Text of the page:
As the President's special envoy to the Middle East, Condoleezza Rice has taken the lead role in helping to implement the U.S.-backed "road map," demonstrating again her ever-increasing role in articulating the Bush administration's foreign policy.
But critics wonder whether Rice is willing or experienced enough on Middle East policy to assure that Israel—one of the United States' strongest allies—meets its obligations under the comprehensive peace initiative.
"Can America stand tall on the issue of Palestine and speak justice?" asks Fahed Abu-Akel, a Palestinian American Christian and Presbyterian minister in Atlanta. His family fled their home and became refugees during the 1948 War. "Right now the U.S. government's foreign policy vis-à-vis the issue of Palestine is bankrupt." The internationally supported peace plan seeks to end years of violence in the region and establish an independent Palestinian state in the West Bank and Gaza Strip within three years. Skeptics say the plan is doomed to fail unless Israel ends its occupation and withdraws from all settlements in the West Bank and Gaza as outlined in the road map. That withdrawal, Israel says, will depend on how successfully the Palestinian Authority can curb terrorism and crack down on militants.
Many of Rice's critics see the road map as little more than another attempt by the United States to assert its hegemony over the Middle East. Rice's comments to an Israeli newspaper that she has "a deep affinity with Israel" only deepened their concerns.
"I have always admired the history of the State of Israel and the hardness and determination of the people that founded it," Rice told Israel's daily Yediot Aharonot in May. "Israel was a state who in the beginning was not given a chance to survive. She survived mainly because of the hardness of the Israelis and their readiness to sacrifice their lives for the state."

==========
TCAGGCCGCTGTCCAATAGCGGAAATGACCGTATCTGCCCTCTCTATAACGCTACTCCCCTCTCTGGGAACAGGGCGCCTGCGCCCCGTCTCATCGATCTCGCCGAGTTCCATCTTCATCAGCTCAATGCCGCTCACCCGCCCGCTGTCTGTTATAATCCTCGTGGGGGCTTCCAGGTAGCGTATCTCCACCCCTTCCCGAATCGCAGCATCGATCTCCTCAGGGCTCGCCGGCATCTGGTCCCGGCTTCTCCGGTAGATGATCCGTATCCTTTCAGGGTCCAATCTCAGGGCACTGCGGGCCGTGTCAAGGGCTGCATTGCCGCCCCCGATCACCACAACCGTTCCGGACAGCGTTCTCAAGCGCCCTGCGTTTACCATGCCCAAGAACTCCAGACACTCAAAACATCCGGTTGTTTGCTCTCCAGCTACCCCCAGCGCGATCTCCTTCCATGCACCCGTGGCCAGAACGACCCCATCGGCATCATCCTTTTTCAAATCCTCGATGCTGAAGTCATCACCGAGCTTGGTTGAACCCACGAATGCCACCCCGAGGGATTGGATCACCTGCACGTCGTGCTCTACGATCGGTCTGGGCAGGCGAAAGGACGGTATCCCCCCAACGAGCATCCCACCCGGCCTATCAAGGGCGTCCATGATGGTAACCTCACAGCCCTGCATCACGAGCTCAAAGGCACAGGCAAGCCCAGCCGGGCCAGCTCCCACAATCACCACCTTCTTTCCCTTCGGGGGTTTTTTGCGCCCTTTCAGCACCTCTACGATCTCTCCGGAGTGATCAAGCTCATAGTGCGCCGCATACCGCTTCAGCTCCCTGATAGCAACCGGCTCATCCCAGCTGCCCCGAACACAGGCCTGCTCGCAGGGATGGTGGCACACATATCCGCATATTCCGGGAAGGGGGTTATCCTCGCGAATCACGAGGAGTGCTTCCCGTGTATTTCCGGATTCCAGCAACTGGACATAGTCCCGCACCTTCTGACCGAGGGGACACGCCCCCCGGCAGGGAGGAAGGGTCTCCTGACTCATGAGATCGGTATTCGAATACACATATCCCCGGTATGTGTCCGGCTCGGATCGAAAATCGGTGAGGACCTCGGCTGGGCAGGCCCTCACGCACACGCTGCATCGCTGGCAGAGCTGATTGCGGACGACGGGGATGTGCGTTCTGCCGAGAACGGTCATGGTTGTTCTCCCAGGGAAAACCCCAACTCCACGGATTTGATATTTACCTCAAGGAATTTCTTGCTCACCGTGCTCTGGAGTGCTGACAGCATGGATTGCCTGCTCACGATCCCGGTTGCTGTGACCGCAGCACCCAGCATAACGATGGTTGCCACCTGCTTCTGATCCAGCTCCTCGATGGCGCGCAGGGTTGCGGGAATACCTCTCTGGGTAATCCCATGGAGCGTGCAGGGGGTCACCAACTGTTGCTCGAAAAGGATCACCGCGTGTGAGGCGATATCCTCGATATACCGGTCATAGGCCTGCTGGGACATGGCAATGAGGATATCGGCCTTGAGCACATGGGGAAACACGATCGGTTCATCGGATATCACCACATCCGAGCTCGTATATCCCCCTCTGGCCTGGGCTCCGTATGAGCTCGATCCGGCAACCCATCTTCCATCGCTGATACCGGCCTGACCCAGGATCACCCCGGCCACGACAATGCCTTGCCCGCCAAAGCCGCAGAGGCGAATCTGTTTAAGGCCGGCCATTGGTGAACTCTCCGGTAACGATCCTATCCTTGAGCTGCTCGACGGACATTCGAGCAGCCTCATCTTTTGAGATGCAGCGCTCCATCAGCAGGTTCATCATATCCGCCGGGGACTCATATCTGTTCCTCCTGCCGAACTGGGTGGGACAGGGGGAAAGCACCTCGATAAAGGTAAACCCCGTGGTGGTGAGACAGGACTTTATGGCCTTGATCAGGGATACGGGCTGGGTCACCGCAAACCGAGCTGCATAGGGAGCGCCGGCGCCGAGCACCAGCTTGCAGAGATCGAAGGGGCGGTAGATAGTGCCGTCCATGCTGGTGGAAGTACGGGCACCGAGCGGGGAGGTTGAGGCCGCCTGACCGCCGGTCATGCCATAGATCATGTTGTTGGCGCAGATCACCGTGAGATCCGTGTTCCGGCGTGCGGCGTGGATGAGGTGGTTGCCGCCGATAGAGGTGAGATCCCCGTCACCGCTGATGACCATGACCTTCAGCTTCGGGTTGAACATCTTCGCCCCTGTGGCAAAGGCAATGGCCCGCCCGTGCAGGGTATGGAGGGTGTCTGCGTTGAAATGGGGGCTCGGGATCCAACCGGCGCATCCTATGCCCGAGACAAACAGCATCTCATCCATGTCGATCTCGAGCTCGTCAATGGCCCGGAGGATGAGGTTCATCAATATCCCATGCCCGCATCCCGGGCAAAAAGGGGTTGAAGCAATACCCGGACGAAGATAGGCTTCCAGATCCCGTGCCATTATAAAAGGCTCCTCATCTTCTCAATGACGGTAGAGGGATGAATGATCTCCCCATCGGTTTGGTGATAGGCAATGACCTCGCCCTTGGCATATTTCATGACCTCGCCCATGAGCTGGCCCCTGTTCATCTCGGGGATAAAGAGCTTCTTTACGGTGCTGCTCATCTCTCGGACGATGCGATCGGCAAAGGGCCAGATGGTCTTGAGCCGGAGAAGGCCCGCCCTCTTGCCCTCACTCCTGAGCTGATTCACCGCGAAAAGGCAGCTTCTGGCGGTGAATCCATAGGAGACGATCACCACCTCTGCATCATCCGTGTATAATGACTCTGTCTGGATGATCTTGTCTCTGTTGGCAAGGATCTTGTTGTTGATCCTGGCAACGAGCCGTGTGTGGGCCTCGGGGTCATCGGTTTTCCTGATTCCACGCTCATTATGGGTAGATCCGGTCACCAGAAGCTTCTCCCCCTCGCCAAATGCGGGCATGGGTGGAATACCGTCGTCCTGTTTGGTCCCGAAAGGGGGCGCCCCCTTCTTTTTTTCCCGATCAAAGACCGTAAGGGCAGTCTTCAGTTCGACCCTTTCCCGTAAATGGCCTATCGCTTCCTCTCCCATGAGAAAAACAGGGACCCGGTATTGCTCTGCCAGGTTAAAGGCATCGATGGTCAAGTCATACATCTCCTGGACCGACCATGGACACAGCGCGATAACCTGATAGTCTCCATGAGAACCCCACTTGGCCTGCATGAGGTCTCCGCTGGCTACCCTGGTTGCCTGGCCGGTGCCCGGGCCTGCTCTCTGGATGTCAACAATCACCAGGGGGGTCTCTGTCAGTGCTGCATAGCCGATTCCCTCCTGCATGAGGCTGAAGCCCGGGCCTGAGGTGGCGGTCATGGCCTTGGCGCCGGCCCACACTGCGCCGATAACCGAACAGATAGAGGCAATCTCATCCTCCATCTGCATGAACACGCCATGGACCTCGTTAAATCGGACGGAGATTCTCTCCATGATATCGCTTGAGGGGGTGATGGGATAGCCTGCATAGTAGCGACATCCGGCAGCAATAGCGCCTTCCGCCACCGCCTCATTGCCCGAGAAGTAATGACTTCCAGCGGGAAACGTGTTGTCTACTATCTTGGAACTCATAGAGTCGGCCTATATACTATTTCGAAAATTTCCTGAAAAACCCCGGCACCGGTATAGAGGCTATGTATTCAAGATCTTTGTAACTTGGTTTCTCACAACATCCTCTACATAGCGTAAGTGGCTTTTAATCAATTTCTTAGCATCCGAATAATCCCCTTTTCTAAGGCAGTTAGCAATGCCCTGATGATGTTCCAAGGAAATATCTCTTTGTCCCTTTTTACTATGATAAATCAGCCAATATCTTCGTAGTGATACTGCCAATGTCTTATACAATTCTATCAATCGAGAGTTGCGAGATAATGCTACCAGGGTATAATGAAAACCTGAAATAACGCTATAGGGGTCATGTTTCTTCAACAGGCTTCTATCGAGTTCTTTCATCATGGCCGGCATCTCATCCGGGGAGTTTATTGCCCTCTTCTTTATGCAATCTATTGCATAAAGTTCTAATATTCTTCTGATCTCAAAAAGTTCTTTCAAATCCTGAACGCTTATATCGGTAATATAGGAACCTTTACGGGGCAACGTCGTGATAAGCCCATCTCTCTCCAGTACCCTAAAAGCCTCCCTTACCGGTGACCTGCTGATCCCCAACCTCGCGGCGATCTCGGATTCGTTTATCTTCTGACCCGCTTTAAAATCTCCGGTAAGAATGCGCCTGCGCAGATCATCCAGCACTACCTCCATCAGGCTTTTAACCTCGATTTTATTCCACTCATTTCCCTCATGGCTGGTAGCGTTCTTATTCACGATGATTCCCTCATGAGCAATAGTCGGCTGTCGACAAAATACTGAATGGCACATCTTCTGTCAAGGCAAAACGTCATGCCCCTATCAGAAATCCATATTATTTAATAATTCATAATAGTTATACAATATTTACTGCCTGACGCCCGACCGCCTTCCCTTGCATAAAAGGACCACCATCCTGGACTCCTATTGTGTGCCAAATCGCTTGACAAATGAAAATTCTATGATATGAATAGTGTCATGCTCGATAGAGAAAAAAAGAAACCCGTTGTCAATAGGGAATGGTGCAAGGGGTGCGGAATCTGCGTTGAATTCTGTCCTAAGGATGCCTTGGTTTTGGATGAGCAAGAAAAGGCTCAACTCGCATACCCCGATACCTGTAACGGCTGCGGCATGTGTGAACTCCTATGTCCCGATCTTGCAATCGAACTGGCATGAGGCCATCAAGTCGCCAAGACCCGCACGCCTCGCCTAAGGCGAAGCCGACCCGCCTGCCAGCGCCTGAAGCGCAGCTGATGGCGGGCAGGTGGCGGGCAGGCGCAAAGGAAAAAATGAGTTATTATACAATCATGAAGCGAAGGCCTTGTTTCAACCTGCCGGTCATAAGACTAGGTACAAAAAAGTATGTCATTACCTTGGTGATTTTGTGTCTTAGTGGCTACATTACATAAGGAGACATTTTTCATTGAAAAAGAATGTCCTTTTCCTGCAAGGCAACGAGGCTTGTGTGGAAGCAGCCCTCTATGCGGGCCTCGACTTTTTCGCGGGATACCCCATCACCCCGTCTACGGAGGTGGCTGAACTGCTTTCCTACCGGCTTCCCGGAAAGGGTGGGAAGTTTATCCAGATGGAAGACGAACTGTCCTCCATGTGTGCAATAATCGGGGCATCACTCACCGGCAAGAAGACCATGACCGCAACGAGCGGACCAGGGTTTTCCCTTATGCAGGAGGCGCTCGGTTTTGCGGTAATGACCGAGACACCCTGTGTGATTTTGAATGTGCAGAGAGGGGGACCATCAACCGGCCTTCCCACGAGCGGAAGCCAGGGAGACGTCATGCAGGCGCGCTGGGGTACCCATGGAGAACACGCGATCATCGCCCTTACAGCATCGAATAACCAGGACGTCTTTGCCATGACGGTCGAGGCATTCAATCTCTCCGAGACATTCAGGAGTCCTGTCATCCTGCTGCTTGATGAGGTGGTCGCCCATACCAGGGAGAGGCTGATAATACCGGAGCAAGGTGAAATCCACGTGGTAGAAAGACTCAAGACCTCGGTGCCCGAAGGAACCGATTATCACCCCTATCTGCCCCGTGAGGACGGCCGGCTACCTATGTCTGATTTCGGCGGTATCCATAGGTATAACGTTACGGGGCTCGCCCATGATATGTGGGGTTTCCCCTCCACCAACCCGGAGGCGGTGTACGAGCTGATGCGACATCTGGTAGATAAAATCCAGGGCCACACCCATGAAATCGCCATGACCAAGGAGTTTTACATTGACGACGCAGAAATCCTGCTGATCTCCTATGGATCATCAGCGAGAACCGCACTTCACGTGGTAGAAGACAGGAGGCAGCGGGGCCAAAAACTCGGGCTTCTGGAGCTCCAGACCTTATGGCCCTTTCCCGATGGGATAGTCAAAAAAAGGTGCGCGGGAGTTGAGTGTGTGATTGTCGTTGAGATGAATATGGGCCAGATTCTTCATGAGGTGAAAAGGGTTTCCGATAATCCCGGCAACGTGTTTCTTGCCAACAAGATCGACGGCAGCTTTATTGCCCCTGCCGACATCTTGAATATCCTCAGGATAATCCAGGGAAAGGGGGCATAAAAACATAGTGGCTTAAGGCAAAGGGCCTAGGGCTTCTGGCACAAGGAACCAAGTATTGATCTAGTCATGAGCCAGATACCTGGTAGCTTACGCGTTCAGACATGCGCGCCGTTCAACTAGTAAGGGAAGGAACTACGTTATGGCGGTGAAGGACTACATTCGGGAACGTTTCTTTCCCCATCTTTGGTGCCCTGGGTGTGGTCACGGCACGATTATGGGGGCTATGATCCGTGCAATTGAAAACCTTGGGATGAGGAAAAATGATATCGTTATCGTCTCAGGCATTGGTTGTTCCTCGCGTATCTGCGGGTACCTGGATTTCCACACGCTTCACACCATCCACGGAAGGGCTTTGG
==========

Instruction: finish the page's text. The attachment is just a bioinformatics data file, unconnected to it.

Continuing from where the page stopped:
Rice added that growing up listening to her Presbyterian minister father's stories about the Holy Land made her first visit to Israel in August 2000 a "deep emotional experience." The comments provoked the left-wing political website Counterpunch to publish an essay called "The Hardness of Condoleezza Rice: Huckstress of Israeli Myths."
The perception that the administration's close ties to Israel have already compromised the peace plan is particularly strong among Arabs. Rice's defenders, however, say that she has already shown backbone with Israel. They cite a temporary cease-fire by Palestinian militants, the beginning of an Israeli withdrawal from the Gaza Strip, and her criticism of the 1,000-kilometer security wall Israel is building to separate its territory from the West Bank.
"We strongly support the implementation of the road map and were heartened to hear that Rice has put pressure on Israel over building the separation fence," said Corinne Whitlatch, director of Churches for Middle East Peace in Washington, D.C.
• Sheryl Henderson Blunt
Copyright © 2003 Christianity Today. Click for reprint information.
Also appearing on our site today:
The Unflappable Condi Rice | Why the world's most powerful woman asks God for help.
'The Privilege of Struggle' | How Rice understands suffering and prayer.
Christianity Today sister publication Christian Reader profiled Rice last fall:
Condoleezza Rice's Secret Weapon | How our National Security Adviser finds the strength to defend the free world. (September/October 2002)
Bios on Condi Rice are available at the Hoover Institute at Stanford University, The White House, and The State Department.
More related coverage includes:
Walking in faith—The Washington Times (August 27, 2002)